Two revolutionary, interactive seafloor observatories led by the University of Victoria will benefit from more than $2 million in new funding from CANARIE Inc., a national organization that promotes advanced networks and applications.
The NEPTUNE Canada (North-East Pacific Time-series Undersea Network Experiments) observatory, will lay 800 km of fibre optic cable and instruments off the outer coast of B.C., starting in 2007.
A sister observatory, VENUS (Victoria Experimental Network Under the Sea), will lay 43 km of cable and instruments in two locations off the south coast of B.C. The first 3-km leg of VENUS was installed in Saanich Inlet near Victoria in February.
Both observatories will use the Internet to continuously feed data, sounds and images from the ocean depths to laboratories, classrooms, science centres and homes around the world. Scientists will gather continuous information on ocean change, seismic activity, fish and marine mammal movements, and seafloor ecology.
The CANARIE funding, divided between two projects, will allow NEPTUNE and VENUS scientists to use leading-edge web services technology to communicate with their seafloor instruments and manage the large volume of data they collect. Web services are software systems designed to support machine-to-machine interaction over a network.
"CANARIE is very pleased to support the NEPTUNE and VENUS projects through our Intelligent Infrastructure Program," says Andrew Bjerring, president and CEO of CANARIE. "Projects such as these are leveraging the advanced capabilities of CAnet 4, Canada’s national research and education broadband network, to provide new knowledge and break new ground in scientific endeavour."
"We are delighted that our major observatory projects have attracted this level of support from CANARIE," says Dr. Martin Taylor, UVic’s vice-president research. "Computer control of the subsea sensors and autonomous and tethered vehicles from many laboratories on land represents a huge computational and communications challenge."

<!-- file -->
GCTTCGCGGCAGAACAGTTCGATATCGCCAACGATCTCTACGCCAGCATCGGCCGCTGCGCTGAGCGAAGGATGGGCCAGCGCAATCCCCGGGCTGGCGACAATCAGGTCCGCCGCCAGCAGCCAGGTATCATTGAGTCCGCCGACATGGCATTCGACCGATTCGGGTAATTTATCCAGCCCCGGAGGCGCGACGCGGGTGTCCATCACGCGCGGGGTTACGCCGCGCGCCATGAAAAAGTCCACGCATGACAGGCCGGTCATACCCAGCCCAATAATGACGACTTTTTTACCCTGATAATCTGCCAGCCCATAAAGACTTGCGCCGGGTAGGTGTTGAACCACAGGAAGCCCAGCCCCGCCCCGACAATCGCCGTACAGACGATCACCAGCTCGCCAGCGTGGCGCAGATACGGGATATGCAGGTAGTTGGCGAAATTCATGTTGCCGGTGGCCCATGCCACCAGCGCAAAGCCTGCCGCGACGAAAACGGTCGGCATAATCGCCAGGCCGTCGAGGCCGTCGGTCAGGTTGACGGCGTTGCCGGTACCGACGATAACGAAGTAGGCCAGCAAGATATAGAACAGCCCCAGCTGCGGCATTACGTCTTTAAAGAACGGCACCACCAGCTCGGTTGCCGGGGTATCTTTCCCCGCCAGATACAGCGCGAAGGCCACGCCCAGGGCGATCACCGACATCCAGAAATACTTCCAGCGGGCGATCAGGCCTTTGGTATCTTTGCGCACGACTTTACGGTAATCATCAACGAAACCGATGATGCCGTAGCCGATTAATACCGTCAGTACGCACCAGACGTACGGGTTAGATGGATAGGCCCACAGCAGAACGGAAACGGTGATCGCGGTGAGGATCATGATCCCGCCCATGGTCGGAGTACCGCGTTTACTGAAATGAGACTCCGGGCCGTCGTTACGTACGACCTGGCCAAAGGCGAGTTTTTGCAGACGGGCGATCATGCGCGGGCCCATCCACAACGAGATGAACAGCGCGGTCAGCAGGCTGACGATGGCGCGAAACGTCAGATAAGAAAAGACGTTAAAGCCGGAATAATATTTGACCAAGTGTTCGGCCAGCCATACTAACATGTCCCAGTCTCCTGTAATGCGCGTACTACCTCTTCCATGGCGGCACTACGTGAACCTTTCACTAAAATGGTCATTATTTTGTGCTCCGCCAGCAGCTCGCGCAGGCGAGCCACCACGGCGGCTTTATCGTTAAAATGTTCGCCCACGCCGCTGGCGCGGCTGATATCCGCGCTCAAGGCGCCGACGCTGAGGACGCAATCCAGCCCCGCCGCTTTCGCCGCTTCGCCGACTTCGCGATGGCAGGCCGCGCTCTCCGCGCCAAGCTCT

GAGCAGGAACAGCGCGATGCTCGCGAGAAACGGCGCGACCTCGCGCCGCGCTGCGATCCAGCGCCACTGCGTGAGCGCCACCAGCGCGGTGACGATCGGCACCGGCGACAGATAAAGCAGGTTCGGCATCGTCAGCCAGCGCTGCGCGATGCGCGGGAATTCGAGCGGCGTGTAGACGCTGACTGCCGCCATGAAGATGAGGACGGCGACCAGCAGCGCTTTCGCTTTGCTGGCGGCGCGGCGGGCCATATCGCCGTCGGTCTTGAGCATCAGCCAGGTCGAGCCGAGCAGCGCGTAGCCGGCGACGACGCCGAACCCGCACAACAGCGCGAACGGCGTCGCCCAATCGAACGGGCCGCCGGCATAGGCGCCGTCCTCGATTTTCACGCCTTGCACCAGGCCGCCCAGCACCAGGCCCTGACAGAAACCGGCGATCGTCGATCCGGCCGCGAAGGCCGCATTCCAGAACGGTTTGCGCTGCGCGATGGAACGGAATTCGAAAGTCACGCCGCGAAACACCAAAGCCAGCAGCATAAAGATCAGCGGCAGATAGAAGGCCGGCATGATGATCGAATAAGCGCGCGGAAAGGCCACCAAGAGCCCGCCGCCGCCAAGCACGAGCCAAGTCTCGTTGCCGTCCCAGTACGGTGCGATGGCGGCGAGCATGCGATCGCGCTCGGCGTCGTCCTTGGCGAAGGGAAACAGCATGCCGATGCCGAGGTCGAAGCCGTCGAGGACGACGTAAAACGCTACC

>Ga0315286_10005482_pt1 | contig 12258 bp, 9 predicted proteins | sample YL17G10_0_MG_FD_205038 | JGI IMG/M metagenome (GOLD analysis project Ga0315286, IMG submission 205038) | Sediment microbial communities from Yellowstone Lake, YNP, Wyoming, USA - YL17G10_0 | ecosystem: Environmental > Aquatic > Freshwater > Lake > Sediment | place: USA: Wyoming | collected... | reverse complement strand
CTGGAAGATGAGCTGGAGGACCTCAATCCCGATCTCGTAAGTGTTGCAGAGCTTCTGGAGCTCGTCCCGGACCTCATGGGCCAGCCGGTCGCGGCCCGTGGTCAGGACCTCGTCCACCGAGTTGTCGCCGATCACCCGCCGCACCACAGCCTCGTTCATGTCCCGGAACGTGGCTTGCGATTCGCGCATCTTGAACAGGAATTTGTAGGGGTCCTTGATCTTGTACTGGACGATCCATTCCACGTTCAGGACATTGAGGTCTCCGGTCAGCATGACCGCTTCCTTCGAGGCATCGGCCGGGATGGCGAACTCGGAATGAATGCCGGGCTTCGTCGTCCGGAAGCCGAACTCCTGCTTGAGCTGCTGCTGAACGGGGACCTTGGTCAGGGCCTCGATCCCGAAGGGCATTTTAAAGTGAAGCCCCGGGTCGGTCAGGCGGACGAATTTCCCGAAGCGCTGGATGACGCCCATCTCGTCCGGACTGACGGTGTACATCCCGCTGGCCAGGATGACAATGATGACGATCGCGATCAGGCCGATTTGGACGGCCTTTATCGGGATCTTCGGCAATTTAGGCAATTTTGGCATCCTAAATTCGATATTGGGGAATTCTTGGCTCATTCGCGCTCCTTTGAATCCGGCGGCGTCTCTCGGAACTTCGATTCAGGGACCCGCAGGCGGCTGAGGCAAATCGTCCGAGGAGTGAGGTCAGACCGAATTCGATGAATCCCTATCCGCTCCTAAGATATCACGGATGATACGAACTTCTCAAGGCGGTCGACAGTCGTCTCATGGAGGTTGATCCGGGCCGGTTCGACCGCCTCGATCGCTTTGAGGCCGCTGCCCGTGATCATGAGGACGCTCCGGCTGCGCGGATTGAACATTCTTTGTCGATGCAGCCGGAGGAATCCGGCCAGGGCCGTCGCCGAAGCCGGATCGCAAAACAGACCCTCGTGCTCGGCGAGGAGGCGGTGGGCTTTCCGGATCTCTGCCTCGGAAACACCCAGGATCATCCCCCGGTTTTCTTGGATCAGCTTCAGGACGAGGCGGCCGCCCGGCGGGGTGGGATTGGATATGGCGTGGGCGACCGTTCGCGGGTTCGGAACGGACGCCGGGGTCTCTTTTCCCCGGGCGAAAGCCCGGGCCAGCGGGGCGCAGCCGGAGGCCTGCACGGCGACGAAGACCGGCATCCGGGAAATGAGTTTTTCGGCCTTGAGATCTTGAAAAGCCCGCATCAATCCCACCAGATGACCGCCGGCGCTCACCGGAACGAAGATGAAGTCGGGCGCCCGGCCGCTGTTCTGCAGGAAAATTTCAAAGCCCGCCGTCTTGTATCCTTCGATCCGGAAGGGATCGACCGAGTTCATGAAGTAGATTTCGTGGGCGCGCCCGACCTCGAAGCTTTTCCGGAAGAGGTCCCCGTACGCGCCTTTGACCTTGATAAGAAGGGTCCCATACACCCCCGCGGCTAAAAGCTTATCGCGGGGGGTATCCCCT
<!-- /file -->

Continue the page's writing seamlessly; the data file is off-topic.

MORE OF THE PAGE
In the first project, funded by $1.1 million from CANARIE, the NEPTUNE team is partnering with IBM Canada Ltd. to develop new technologies in software design and architecture. These technologies will ensure that NEPTUNE and VENUS instrument systems are as flexible as possible, and that data can be quickly processed and shared across platforms.
"With so many types of instruments connected to the observatories we need a system that will quickly respond on its own to configuration changes," says Benot Pirenne, NEPTUNE Canada’s assistant director for information technology. "We also need powerful, efficient and intelligent data processing to turn large volumes of raw data into information."
It’s estimated that the NEPTUNE and VENUS archives will have accumulated several petabytes of data after only a few years of operation. One petabyte is equal to one quadrillion bytes, or roughly the equivalent of 20 million four-drawer filing cabinets full of text.
The second project, funded by more than $939,000 from CANARIE, will develop web services technology to operate the controls of underwater high-definition TV cameras hooked up to VENUS and NEPTUNE. The cameras will relay high-quality imagery from the ocean floor to the world via the Internet.
Dubbed "Undersea Window," the project is led by McGill University researcher John Roston, a specialist in interactive multimedia. His partners are the NEPTUNE and VENUS teams, and Colin Bradley, director of UVic’s laboratory for automation, communication and information systems research.
"This project will develop ways to interactively control camera and video transmissions from locations across the continent," says Bradley, who is responsible for the underwater engineering aspects of the project. "Ultimately, we’d like to move a camera around on an underwater vehicle, but for now we’re working on the interfaces for a stationary system where the camera can pan, tilt and zoom on command."
The CANARIE contribution is being augmented with funding from industrial partners, the University of Victoria and McGill University, bringing the funding commitment for the two projects to $1.5 million and $1.3 million respectively. CANARIE is a not-for-profit corporation funded by Industry Canada to promote the development and use of next-generation research networks such as CAnet 4 and the applications and services that run on them.